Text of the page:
The St. Albans Hotel opened in the spring of 1908 at what is now 380 N. Virginia Street. At the time, it was situated at the far northern end of Reno’s business district, which was concentrated south of the railroad tracks. Initially surrounded to the north, south, and east by private homes, the hotel took up the second and third floors of the new brick building. Each room was beautifully furnished with furniture from leading local purveyor Donnels & Steinmetz.
There was not much need for tourist lodging in 1908; rather, Reno's hotels often served as short-term housing for visiting land developers, salesmen, and other businessmen, as well as long-term accommodations for local residents. St. Albans created a homelike atmosphere with carpeted stairs and an office with heavily upholstered chairs and writing desks. It contained approximately fifty rooms, some of which could be linked to create two and three-room suites, each with its own private bath.
The hotel operated on the so-called “European plan” (no meals), but the food problem was solved by March of 1909, when the St. Albans Delicatessen opened on the ground floor facing Fourth Street, offering “salads, cold meats, meat pies, pork and beans, fruit pies, etc.”
During Reno’s years as a migratory divorce capital, divorce-seekers often stayed in the hotel to wait out their required residency period. Starting in 1913, it gained a distinct advantage when Fourth Street was designated as the route of the new coast-to-coast Lincoln Highway. Eventually, Reno's business district expanded northward to meet the hotel, placing it in the center of the action.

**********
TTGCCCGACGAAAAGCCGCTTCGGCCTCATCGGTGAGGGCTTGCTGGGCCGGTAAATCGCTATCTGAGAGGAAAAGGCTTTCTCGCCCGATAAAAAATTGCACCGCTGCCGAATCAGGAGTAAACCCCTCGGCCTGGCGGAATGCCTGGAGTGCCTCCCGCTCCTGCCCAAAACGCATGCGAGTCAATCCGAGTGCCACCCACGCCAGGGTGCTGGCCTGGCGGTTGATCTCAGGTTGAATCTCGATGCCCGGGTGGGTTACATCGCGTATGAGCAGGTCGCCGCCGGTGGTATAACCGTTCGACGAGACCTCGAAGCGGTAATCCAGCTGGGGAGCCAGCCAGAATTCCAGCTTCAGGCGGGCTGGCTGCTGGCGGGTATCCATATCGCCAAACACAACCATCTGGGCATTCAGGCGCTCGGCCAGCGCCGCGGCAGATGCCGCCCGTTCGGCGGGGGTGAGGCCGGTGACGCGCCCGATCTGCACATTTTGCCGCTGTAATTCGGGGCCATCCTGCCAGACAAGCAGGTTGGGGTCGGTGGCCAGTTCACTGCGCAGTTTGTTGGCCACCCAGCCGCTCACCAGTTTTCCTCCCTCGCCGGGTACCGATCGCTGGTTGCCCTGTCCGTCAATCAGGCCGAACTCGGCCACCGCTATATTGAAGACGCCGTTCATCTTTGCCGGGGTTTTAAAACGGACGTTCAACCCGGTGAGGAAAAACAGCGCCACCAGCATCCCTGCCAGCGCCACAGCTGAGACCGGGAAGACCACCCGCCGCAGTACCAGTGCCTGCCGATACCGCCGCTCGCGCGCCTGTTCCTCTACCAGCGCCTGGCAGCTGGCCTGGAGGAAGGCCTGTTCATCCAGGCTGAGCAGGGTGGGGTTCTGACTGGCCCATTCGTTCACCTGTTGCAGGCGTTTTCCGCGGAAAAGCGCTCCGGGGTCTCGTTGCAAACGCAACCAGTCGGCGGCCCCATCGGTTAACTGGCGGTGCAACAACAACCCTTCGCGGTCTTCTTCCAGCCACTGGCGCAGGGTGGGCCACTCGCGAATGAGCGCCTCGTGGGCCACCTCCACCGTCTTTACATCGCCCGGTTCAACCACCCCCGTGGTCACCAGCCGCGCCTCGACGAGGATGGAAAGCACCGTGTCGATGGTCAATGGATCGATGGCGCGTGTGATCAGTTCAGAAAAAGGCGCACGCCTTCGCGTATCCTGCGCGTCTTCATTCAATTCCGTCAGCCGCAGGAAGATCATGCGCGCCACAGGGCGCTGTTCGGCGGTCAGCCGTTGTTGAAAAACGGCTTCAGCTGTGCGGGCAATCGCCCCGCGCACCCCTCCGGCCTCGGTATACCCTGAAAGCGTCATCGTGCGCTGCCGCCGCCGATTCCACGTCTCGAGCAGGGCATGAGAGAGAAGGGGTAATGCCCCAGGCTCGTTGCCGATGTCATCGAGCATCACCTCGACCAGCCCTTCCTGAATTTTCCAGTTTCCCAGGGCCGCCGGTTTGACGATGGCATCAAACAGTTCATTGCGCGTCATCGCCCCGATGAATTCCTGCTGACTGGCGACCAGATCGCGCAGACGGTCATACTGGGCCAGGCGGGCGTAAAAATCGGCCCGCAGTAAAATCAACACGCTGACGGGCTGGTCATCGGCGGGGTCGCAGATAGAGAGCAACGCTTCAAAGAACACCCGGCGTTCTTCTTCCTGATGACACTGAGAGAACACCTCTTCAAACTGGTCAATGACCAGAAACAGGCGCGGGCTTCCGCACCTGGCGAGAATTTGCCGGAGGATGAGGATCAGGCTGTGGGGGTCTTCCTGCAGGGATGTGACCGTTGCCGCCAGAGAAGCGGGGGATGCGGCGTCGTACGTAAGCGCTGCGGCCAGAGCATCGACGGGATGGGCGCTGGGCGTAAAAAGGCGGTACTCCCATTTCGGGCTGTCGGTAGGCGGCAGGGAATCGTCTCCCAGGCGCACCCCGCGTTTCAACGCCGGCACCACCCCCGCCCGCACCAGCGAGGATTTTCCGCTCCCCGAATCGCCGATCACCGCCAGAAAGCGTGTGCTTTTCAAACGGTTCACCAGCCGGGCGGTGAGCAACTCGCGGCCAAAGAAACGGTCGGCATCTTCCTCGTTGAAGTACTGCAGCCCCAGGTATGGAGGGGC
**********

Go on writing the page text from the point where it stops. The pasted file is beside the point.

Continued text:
The building’s ground floor housed various businesses through the years, notably Ney’s Quality Market in the 1930s, O’Brien’s Fountain in the 1940s, and the Napoli Café, an Italian restaurant operated by Salvatore and Francea DiSilvestro, from 1953 to 1963.
The hotel went by many names as its ownership changed hands, and like many of Reno’s smaller downtown hotels, its appeal to automobile tourists faded with the construction of nearby motels that offered convenient parking. The large number of hotel casinos constructed from the 1970s onward also reduced the hotel's traveler and tourist business, and it became increasingly run-down. Over time, most of its ornamental brick was removed and the building was repeatedly painted. Its ownership has recently changed hands again, suggesting that the hotel's fate may soon be changing, too.